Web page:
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Displacement theory: Environmental and agricultural use of the Columbia

Leonard Waggoner is a commercial business developer. He lives in Scappoose.


During the past 20 years there has come to be an acknowledgement of the issue of global warming by not only the predominant environmental scientists of the United States, but the world as well.

Global warming represents a multitude of issues, including increasing elevation of the oceans, extreme drought, excessive exposure to solar rays and countless other health concerns.

Water, not only for human consumption, but for industrial, recreation and — most importantly — agricultural production is the key to human survival.

Water flowing from great expanses of drainage area such as the Columbia Basin, beginning in British Columbia, Canada, and completing its 700-mile journey at Astoria, where the river meets the Pacific Ocean, is the greatest waste of a natural asset that could be imagined; once fresh river water is enjoined with salt water, it is no longer fresh water and its use is compromised.

This article is an attempt to look past the current regulations and make those parties in charge responsible for generating new and innovative solutions to the global warming issue.

There have been and are constant requests for water rights, the term for access to river water by pumping for both communities as well as industrial farms. At this juncture there is a very limited cubic feet per second, or CFS, being extracted from the natural river flow.

The Columbia River system is actually a collection of regional rivers enjoining to create a great mechanical force that is harvested by a series of dams managed by the U.S. Army Corps of Engineers. Rivers such as the Snake, from Idaho; the Deschutes, from Central Oregon; the Willamette, from the west side of the Cascade Mountain range in Western Oregon; and the addition of dozens of feeder rivers and creeks make up a large portion of the Columbia’s system.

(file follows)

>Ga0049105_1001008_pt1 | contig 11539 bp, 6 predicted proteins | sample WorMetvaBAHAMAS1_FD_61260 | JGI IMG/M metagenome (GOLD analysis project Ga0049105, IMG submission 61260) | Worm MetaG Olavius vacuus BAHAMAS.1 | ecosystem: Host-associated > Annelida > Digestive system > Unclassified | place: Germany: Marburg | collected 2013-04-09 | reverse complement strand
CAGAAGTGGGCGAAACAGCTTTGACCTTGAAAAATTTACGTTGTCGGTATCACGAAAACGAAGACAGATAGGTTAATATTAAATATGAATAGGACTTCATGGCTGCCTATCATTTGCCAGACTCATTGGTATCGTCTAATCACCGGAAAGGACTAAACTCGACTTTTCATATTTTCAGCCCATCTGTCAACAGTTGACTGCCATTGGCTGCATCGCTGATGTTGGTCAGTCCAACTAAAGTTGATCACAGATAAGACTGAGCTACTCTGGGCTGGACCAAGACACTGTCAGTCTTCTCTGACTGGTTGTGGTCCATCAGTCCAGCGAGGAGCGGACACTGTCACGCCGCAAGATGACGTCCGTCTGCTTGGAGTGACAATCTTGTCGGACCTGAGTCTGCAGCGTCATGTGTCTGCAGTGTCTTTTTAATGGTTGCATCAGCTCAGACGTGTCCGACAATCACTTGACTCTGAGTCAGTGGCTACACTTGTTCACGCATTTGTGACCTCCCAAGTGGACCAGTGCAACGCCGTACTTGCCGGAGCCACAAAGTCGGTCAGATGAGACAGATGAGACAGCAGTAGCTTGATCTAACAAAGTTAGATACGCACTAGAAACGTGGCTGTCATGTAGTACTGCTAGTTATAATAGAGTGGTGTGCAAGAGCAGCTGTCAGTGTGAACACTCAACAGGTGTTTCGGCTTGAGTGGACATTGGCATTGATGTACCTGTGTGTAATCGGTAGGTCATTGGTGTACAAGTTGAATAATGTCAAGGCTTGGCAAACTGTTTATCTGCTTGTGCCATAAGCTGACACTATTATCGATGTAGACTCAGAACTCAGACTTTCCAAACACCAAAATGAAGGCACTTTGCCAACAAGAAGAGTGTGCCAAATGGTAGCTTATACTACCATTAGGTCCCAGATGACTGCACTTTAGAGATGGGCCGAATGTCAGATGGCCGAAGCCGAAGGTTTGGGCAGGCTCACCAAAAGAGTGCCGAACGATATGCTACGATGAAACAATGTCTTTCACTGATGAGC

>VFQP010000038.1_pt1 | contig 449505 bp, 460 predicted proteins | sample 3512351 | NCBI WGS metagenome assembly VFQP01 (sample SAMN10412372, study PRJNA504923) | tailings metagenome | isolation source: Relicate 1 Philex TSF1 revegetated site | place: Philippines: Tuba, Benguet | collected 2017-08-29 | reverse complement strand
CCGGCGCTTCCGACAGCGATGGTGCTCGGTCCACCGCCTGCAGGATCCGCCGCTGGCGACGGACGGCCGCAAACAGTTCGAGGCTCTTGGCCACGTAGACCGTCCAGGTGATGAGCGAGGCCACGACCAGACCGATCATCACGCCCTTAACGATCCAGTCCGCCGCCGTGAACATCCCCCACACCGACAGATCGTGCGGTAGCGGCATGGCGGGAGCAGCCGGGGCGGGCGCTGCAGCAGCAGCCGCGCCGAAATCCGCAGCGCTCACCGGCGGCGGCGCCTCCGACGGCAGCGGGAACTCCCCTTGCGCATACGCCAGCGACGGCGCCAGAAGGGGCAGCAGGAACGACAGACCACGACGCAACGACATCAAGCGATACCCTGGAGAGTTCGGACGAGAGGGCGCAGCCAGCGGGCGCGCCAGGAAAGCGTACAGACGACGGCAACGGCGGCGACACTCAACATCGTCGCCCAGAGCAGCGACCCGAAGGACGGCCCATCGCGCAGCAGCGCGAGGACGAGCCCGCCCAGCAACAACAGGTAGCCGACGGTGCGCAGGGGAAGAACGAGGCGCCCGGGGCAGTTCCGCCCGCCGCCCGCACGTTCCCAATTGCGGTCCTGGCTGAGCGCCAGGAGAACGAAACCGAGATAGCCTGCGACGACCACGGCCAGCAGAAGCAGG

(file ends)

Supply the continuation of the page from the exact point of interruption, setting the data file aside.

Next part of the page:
The various rivers of the Columbia River system are spawning grounds to a variety of both ocean-growing as well as residential fish, the most widely renowned being salmon and all of its subspecies.

Protection of the migration to and from the Pacific Ocean is the primary responsibility of the various Fish and Game administrations of Canada, the United States goverment and the states adjacent to the river — Oregon, Washington and Idaho.

Fish traverse (migrate) over the hydroelectric-generating dams on the Columbia River system through a series of fish ladders allowing a significant number of seasonal returning fish to finish their life cycle in their spawning waters.

Periodically, water flow is increased in the Columbia System to allow for an expanded numbers of fish to proceed on their migration.